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Norton native will display photography at WSU


Special to the HDN

Special to the HDN

WICHITA -- Displaying a world somewhere between reality and illusion, Lori Nix breaks the mold set by many photographers. She constructs elaborate dioramas, then photographs them without the benefit of digital alterations. Nix will give an artist talk titled "Accidentally Kansas," at 6 p.m. Oct. 10 at Wichita State University. The talk, free and open to the public, is in concert with the Ulrich Museum exhibit "Nature's Toolbox: Biodiversity, Art and Invention," in which Nix has two works from her series "The City."

Greatly influenced by landscape painting, "I am interested in depicting danger and disaster, but I temper this with a touch of humor," Nix said in a statement from her website, lorinix.net. "My childhood was spent in a rural part of the United States that is known more for it's natural disasters than anything else. I was born in a small town in western Kansas, and each passing season brought it's own drama, from winter snowstorms, spring floods and tornados to summer insect infestations and drought. Whereas most adults viewed these seasonal disruptions with angst, for a child it was considered euphoric. Downed trees, mud, even grass fires brought excitement to daily, mundane life. As a photographer, I have recreated some of these experiences in the series "Accidentally Kansas."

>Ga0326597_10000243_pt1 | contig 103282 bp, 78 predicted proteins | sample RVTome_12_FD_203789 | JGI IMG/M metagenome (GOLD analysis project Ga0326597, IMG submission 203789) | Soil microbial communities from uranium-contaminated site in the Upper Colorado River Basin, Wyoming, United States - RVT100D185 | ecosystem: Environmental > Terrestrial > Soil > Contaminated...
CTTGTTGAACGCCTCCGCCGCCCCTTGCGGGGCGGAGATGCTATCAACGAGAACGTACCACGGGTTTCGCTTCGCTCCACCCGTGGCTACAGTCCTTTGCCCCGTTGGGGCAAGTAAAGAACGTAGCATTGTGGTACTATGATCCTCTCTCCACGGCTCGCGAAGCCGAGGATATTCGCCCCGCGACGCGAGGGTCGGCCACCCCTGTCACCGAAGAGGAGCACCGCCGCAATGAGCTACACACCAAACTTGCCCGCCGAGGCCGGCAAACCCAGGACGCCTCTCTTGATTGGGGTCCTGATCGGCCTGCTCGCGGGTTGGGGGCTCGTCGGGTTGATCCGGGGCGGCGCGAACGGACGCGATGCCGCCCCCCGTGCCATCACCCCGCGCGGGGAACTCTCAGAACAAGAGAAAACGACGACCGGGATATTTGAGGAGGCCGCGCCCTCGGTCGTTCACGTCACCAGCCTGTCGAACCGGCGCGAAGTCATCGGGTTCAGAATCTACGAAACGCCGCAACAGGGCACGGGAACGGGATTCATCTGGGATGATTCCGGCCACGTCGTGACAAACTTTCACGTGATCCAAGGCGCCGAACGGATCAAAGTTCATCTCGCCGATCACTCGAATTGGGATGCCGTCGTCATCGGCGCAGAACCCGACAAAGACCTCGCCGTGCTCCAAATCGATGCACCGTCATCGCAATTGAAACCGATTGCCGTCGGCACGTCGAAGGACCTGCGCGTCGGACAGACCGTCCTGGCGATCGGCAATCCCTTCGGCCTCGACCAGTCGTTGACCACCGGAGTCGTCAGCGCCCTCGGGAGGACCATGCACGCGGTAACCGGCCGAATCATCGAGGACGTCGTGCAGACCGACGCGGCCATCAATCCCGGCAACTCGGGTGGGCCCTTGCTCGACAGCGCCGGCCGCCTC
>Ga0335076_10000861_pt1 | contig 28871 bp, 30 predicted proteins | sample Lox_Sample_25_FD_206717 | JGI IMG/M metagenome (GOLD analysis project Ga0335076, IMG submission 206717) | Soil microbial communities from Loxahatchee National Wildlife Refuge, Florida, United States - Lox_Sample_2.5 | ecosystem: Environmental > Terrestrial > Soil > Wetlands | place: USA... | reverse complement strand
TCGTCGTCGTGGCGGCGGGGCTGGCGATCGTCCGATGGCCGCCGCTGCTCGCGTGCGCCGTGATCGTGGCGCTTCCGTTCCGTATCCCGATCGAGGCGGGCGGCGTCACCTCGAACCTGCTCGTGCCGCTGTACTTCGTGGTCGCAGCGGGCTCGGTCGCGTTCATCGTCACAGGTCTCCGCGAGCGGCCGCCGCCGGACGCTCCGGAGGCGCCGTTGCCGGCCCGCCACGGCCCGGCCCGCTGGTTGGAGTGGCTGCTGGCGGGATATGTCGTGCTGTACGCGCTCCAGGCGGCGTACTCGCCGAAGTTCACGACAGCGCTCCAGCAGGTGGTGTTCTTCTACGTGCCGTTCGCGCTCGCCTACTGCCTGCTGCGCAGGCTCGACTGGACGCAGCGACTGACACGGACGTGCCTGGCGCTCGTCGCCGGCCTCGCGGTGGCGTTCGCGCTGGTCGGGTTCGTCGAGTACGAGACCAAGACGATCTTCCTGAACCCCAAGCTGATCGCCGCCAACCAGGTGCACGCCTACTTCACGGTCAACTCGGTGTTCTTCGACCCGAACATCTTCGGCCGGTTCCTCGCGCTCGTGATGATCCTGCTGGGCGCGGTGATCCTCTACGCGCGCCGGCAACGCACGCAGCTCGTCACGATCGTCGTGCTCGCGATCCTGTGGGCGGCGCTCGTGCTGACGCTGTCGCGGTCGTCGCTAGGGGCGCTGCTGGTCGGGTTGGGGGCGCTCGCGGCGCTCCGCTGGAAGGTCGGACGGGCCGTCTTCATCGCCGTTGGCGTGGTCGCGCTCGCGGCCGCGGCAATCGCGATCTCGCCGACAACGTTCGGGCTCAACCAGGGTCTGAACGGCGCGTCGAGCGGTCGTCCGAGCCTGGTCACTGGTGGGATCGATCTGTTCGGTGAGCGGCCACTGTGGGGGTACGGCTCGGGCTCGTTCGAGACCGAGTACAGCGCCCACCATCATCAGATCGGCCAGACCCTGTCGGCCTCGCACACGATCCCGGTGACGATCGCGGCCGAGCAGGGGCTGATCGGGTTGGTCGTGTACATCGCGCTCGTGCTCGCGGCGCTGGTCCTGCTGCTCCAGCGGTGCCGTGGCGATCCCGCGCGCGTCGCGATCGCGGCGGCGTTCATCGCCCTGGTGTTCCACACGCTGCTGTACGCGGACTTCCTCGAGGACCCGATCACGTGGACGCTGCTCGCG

Nix, a native of Norton, lives and works in Brooklyn, N.Y. Her work can be viewed in the collections of the Museum of Fine Arts, Houston and Smithsonian American Art Museum, Washington, D.C. She has exhibited internationally, and has been featured in magazines such as WIRED, Photo Technique, and Harper's.